Pokémon (Don’t) Go: Four communication lessons to be learned from Niantic

Image credit: pcmag.com

Image credit: pcmag.com

By Molly Olten

How does one of the biggest game releases in the history of mobile downloads become a passing fad in a matter of two months?

Pokémon Go, a free, augmented reality game, based on the ‘90s kid show, Pokémon, hit app stores in America on July 6, 2016. The release went far from unnoticed. It seemed that everyone had heard of it, from your five-year-old nephew to your 78-year-old great aunt. Even media outlets swarmed the game. To many, Pokémon Go was seen as a social and gaming revolution. Even social media giants started to sweat when the game’s active user base topped 45 million in the early stages of release.

But now that number is barely reaching 30 million.

Engagement and time spent on the game is also declining.

As the old adage goes, all good things must come to an end, but most people hoped the end wouldn’t come so soon. So why were users hanging up their trainer hats? Aside from media negativity and game play issues, the communication, or lack thereof from Niantic, the development company behind Pokémon Go, was the most detrimental mistake to Pokémon Go.

Niantic provides a perfect example of the value of proper communication. Pokémon Go may not have suffered such losses if Niantic had simply communicated decisions made and explained the situation. Niantic’s poor communication with its audiences frustrated players and, in some cases, even prevented them from liking the game.

People simply wanted to understand and enjoy the game, and it seemed as if Niantic did nothing to encourage that.

Be vocal

"Over 1,000 people showed up for the Pokémon Go Event and... Servers are down." - Reddit user kidbranz

“Over 1,000 people showed up for the Pokémon Go Event and… Servers are down.” – Reddit user kidbranz

One of the major game issues Niantic faced with Pokémon Go was server overload. So many people were trying to log into the game in the first weeks of its release, it was almost impossible to play. Instead of letting players know that they were aware of the issue, Niantic continued to expand the availability of the game in other geographic areas, adding further strain to the servers.

Another strike against the company came when it changed an integral part of the game without warning or explanation.  Not a single tweet, post or announcement was made. The only information users got in the update was “Minor Text Fixes.” When making major changes, silence is the wrong answer.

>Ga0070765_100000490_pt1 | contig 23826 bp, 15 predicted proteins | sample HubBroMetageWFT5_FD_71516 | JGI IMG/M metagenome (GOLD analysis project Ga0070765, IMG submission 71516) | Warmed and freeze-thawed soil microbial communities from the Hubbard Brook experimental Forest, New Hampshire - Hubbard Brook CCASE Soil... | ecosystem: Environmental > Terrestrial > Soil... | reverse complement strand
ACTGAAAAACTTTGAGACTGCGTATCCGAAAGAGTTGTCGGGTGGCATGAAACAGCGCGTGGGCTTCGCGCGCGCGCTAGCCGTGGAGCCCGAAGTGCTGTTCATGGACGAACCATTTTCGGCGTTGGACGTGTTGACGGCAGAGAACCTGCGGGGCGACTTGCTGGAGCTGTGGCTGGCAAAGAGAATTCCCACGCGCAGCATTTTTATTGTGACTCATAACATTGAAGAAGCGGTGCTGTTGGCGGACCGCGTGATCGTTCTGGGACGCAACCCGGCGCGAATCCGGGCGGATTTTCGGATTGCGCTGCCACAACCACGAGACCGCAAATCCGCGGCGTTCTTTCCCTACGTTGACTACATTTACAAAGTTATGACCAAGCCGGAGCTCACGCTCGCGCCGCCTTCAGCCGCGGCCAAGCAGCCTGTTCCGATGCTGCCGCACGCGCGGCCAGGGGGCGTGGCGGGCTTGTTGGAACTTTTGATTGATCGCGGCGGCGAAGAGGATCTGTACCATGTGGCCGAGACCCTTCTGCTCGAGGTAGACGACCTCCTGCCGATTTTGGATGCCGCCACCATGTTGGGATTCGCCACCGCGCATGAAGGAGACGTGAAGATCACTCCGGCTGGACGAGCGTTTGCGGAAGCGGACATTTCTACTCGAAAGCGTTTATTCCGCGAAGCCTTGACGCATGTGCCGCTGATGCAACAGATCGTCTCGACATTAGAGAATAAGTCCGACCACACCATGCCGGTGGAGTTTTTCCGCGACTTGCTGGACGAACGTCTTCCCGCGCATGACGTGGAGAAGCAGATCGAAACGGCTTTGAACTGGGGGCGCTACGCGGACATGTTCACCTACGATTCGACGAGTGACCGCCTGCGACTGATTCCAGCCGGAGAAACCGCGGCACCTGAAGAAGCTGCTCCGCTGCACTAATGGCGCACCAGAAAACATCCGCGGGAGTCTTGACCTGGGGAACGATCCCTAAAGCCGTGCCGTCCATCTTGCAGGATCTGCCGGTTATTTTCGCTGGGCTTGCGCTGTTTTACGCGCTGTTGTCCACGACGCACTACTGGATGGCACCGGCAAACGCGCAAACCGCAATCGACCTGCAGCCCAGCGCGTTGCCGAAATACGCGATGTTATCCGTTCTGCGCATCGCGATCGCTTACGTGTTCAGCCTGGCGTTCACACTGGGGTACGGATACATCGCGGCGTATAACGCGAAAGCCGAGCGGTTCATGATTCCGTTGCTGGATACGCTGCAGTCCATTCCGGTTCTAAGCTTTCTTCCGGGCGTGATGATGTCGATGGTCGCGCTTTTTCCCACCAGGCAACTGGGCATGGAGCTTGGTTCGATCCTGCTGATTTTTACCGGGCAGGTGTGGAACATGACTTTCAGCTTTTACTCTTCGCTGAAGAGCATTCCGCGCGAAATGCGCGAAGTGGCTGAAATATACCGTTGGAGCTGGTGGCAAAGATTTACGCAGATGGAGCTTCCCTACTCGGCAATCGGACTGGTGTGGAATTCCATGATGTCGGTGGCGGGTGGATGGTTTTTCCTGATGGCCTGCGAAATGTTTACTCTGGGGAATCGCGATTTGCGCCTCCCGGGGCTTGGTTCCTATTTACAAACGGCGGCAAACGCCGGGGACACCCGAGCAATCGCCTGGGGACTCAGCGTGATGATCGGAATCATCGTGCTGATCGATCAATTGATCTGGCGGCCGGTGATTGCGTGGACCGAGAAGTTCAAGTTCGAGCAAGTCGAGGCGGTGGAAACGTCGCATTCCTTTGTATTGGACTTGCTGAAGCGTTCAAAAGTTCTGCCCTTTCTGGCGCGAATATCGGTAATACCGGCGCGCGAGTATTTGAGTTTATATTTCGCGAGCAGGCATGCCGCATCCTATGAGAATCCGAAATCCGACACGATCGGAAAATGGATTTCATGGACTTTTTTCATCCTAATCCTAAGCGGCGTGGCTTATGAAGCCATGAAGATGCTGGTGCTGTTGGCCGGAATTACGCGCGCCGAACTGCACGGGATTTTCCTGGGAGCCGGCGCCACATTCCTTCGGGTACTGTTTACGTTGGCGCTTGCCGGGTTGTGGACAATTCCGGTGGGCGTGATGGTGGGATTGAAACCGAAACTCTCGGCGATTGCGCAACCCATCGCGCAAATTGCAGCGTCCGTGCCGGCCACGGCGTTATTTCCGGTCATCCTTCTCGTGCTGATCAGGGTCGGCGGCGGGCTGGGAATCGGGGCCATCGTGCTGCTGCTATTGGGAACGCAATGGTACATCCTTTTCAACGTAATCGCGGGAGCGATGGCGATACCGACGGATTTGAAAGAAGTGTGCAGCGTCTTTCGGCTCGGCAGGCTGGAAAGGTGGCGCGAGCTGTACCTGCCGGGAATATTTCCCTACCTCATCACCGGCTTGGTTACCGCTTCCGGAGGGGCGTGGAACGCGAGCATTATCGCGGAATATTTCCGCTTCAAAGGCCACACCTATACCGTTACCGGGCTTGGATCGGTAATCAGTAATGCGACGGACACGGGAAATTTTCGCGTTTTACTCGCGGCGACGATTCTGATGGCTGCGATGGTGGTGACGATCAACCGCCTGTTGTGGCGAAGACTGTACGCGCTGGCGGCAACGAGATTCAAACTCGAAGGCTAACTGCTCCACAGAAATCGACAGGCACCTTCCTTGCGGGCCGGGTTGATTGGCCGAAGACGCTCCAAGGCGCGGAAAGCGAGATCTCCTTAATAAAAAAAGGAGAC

Keeping quiet on an issue and not opening up a dialogue about it is the easiest way to lose your audience’s trust.

Focus on your audience

Speaking of audience, it is also necessary to give them the attention they deserve. At one point during the start of all Niantic’s communication issues, instead of posting information about how they are fixing problems or working on an update, Niantic tweeted out at Soulja Boy.

Image credit: twitter.com

Image credit: twitter.com

This was a major oversight. After virtually zero communication and an abundance of issues, Niantic chose to break the silence with a celebrity shout out instead of taking a few minutes to acknowledge players’ concerns.

Make it easy for audiences to like your brand

An enormous amount of people wanted to like Pokémon Go (and many still do). However, the magic it held for a few brief moments this summer is lost, mostly due to the fact that Niantic was unresponsive.

Niantic’s blog was updated just once during the launch in July, with the next “update” coming Aug. 4. Both posts fail to acknowledge the issues or updates made to the game. Organizations should make it easy for an engaged, enthusiastic community like Trainers to feel listened to and respected.

Invest in communicators

Image credit: twitter.com

Image credit: twitter.com

The bottom line? Invest in people that will help your brand grow. The former Niantic Global Community Manager, Brian Rose, perfectly summed up Niantic’s future problem: “If you’re there with the community, they’ll be there for you when things go south. Bugs can be fixed, but regaining people’s faith is hard.” Moving forward, Niantic needs to make some major changes in its communication habits.

Maybe part of this rant is coming from a bitter Team Instinct player, but the massive losses and wilting potential of Niantic’s Pokémon Go is something gaming companies should take a note from.

How do you think Niantic has handled Pokémon Go so far? Let us know in the comments below, and remember to follow us on Facebook and Twitter.

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